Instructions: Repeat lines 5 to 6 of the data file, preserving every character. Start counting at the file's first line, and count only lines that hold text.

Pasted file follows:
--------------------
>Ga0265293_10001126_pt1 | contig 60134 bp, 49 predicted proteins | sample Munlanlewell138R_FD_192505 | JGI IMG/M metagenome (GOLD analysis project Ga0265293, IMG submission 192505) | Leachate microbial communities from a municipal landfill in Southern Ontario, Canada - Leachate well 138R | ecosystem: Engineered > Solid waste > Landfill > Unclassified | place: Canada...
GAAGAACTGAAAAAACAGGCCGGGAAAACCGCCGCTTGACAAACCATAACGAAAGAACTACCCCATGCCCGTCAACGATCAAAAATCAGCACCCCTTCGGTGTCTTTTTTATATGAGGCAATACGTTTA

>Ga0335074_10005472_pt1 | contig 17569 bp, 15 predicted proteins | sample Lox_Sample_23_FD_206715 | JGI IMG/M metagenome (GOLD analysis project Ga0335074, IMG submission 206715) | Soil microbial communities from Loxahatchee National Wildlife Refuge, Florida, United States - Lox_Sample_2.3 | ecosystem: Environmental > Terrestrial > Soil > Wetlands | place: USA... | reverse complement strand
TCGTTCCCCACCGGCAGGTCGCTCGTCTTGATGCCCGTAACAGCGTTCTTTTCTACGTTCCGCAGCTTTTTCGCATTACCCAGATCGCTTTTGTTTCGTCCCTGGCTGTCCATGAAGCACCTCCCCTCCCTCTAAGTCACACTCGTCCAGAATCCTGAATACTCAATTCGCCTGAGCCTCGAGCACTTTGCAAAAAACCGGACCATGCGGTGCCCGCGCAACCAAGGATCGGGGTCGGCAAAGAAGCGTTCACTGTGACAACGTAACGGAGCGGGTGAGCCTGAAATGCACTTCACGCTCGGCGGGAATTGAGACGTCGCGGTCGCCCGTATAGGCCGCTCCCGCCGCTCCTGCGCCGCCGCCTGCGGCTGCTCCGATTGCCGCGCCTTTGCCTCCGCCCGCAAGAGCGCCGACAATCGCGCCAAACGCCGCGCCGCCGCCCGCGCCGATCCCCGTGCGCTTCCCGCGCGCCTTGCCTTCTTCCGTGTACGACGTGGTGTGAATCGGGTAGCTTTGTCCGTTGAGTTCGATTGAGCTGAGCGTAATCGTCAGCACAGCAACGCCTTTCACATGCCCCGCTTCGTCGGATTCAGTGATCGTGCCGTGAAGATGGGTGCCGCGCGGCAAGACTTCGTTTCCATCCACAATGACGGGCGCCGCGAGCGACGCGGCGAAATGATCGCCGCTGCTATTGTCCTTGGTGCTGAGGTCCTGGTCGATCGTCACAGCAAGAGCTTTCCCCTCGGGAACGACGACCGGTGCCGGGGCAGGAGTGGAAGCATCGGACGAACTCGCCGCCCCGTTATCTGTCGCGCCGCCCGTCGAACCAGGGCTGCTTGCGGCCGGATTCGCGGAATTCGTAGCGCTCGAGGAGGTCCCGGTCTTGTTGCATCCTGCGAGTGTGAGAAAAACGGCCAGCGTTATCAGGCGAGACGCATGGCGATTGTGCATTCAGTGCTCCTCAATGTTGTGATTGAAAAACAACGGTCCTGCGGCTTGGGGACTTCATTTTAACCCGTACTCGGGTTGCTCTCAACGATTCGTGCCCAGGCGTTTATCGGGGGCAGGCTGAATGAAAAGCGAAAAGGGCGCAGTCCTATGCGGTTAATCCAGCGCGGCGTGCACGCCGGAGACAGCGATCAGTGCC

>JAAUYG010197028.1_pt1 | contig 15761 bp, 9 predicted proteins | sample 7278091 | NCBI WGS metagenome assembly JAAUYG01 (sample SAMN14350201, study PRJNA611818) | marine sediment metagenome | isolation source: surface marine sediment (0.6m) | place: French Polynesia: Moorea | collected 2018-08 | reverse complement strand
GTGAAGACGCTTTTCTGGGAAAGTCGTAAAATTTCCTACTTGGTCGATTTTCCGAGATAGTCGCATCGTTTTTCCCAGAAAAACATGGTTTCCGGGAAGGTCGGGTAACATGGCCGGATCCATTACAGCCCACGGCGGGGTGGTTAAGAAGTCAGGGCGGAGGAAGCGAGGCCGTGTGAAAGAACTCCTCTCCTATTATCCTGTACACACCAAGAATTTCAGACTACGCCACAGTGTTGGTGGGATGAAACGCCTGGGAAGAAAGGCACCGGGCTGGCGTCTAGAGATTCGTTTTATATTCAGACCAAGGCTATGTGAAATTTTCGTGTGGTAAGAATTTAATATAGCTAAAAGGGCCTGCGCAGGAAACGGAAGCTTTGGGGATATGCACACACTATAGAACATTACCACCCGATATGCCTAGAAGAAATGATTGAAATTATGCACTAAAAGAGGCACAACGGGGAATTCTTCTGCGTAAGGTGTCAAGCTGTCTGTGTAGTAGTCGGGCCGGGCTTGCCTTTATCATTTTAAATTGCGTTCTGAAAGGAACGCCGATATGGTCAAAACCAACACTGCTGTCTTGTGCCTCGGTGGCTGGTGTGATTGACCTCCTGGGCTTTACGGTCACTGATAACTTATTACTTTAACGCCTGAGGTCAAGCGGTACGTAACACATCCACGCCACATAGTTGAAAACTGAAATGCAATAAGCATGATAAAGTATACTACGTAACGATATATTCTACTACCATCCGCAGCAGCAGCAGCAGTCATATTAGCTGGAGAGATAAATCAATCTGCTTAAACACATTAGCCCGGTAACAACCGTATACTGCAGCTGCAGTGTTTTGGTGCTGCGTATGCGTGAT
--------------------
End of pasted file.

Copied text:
>JAAUYG010197028.1_pt1 | contig 15761 bp, 9 predicted proteins | sample 7278091 | NCBI WGS metagenome assembly JAAUYG01 (sample SAMN14350201, study PRJNA611818) | marine sediment metagenome | isolation source: surface marine sediment (0.6m) | place: French Polynesia: Moorea | collected 2018-08 | reverse complement strand
GTGAAGACGCTTTTCTGGGAAAGTCGTAAAATTTCCTACTTGGTCGATTTTCCGAGATAGTCGCATCGTTTTTCCCAGAAAAACATGGTTTCCGGGAAGGTCGGGTAACATGGCCGGATCCATTACAGCCCACGGCGGGGTGGTTAAGAAGTCAGGGCGGAGGAAGCGAGGCCGTGTGAAAGAACTCCTCTCCTATTATCCTGTACACACCAAGAATTTCAGACTACGCCACAGTGTTGGTGGGATGAAACGCCTGGGAAGAAAGGCACCGGGCTGGCGTCTAGAGATTCGTTTTATATTCAGACCAAGGCTATGTGAAATTTTCGTGTGGTAAGAATTTAATATAGCTAAAAGGGCCTGCGCAGGAAACGGAAGCTTTGGGGATATGCACACACTATAGAACATTACCACCCGATATGCCTAGAAGAAATGATTGAAATTATGCACTAAAAGAGGCACAACGGGGAATTCTTCTGCGTAAGGTGTCAAGCTGTCTGTGTAGTAGTCGGGCCGGGCTTGCCTTTATCATTTTAAATTGCGTTCTGAAAGGAACGCCGATATGGTCAAAACCAACACTGCTGTCTTGTGCCTCGGTGGCTGGTGTGATTGACCTCCTGGGCTTTACGGTCACTGATAACTTATTACTTTAACGCCTGAGGTCAAGCGGTACGTAACACATCCACGCCACATAGTTGAAAACTGAAATGCAATAAGCATGATAAAGTATACTACGTAACGATATATTCTACTACCATCCGCAGCAGCAGCAGCAGTCATATTAGCTGGAGAGATAAATCAATCTGCTTAAACACATTAGCCCGGTAACAACCGTATACTGCAGCTGCAGTGTTTTGGTGCTGCGTATGCGTGAT